Today is Bell’s Let’s Talk day. Although I don’t need to wait until today to talk about this, I thought I’d capitalize on the momentum and post today. So, let’s talk about mental health.
This post has been incredibly difficult to write. Not because I don’t want to, but because I’m having trouble finding the words and the right way to express what I want to say. What I hope is that in writing this post – and in you reading it – we’re doing our part to help break down the stigma surrounding mental health.
Mental health has played an important role in my life over the past couple of months. As DH and I continue to deal with the loss of our friend, we’ve slowly become more accustomed to talking about it and learning how to discuss what happened without getting wrapped-up in the details, instead going for a bigger picture approach and looking ahead.
Up until the day our friend passed – and even for months after – I didn’t see him as battling mental health issues. I still don’t really, but that has less to do with my understanding of mental health, and more to do with the fact that I couldn’t reconcile the man in front of me with all the signs that would have suggested something darker was brewing.
Not because I didn’t want to, but because he didn’t want us to see them.
You know what? Our friend was in the middle of a shitty situation. Yup, a really shitty situation. To him it was all encompassing and he let it define him. In the end, he chose a very permanent solution to what would have been temporary issues. Hindsight is 20/20 right?
Hindsight is 20/20 when you’re not battling the demons. Hindsight is 20/20 when you’re not effected by chemical and hormonal imbalances in your brain. Hindsight is 20/20 when you have systems to support you, carry you through and help you. Our friend will never have the benefit of hindsight, and that makes me really sad.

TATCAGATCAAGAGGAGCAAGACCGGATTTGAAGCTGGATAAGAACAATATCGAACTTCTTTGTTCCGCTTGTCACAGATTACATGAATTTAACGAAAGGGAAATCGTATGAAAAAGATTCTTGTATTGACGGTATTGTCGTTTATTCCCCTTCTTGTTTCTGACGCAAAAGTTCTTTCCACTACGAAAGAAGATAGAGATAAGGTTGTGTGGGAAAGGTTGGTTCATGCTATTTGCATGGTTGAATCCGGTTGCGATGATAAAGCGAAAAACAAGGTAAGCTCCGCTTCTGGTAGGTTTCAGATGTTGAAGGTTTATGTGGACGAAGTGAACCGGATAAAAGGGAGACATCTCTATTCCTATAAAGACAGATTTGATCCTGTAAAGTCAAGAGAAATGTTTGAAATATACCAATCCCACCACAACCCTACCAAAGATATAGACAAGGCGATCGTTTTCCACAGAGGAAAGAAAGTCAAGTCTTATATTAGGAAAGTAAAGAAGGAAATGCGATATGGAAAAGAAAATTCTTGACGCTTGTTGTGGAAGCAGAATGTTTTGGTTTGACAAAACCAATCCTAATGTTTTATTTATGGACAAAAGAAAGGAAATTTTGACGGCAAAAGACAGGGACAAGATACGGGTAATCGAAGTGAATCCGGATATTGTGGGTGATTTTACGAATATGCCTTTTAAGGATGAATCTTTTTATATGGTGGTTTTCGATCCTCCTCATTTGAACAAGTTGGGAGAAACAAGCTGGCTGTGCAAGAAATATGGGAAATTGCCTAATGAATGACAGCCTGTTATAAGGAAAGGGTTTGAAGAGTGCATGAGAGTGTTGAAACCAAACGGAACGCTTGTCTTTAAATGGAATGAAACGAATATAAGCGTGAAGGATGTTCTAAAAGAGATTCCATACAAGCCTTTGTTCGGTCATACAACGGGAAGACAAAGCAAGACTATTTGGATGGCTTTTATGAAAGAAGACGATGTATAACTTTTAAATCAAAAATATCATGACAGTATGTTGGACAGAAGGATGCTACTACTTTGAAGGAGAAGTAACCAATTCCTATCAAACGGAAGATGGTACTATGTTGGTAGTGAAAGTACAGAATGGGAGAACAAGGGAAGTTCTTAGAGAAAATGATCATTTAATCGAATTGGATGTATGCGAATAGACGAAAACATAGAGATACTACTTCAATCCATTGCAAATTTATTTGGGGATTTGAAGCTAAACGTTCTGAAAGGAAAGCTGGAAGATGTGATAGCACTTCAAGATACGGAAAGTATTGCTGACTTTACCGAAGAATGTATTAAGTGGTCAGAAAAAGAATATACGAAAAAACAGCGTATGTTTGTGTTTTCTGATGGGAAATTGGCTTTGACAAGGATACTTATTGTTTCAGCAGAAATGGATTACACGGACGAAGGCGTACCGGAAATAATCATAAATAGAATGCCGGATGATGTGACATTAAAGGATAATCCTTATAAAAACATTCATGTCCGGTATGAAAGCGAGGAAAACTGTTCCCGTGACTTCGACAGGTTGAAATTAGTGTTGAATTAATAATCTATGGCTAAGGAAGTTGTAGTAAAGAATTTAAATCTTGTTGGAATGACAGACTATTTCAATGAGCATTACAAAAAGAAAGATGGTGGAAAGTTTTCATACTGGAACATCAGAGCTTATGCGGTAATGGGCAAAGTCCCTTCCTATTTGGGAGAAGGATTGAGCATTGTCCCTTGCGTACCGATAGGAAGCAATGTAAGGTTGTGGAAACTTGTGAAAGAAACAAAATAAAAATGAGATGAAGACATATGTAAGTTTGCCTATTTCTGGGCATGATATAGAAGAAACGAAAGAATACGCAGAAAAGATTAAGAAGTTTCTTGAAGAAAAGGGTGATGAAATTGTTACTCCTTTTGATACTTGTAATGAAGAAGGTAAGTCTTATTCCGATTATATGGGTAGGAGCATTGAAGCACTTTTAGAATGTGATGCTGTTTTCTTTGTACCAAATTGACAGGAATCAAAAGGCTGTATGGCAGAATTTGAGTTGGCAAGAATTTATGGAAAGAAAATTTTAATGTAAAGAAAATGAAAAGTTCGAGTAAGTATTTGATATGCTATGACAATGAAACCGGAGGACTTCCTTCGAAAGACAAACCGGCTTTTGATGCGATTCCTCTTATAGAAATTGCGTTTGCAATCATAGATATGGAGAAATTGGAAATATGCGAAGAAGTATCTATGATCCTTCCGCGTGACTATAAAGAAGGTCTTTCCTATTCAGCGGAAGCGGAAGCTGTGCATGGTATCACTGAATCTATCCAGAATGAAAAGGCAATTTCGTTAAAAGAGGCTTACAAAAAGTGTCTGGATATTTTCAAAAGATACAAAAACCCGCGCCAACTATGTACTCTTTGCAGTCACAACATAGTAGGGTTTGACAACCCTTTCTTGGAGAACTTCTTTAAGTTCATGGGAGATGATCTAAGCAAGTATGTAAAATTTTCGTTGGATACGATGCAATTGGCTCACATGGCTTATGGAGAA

Most of his issues could have been resolved, and a lot of them should have been addressed by the systems that are in place to identify and prevent outcomes like his. He sought help, we did our best to provide it and get him to the support he needed. In the end things didn’t go as they should have.
I’m not in it to wag my finger or seek to place blame. Back to the original point of this post: discussing mental health to help end the stigma surrounding it.
Did you know one in five Canadians will experience a form of mental illness in their life?
With numbers like that it’s likely that someone you know has or is suffering from mental illness.
Bell has helped create a list of 5 ways you can help end the stigma surrounding mental health:
–Treat everyone with respect.
– Be warm, caring and non-judgmental.
– Challenge stigma when you see it.
– Watch your language.
– Learn the facts about mental health and mental illness.
– Help raise awareness about mental health.
If you or a person you know needs help, here are some resources they can use:
The Kids Help Phone 1-800-668-6868
For resources based on your location, the Canadian Association for Suicide Prevention has resources divided by province.
If you are a Canadian military family member, you can call the info line at 1-800-866-4546
If you’re a member of the Canadian Armed Forces call 1-800-268-7708 for 24/7 365 support.
For more information on support and services available to members of the Canadian Armed Forces click here.
The Canadian Association of Mental Health also has information of different mental health illness and resources for support.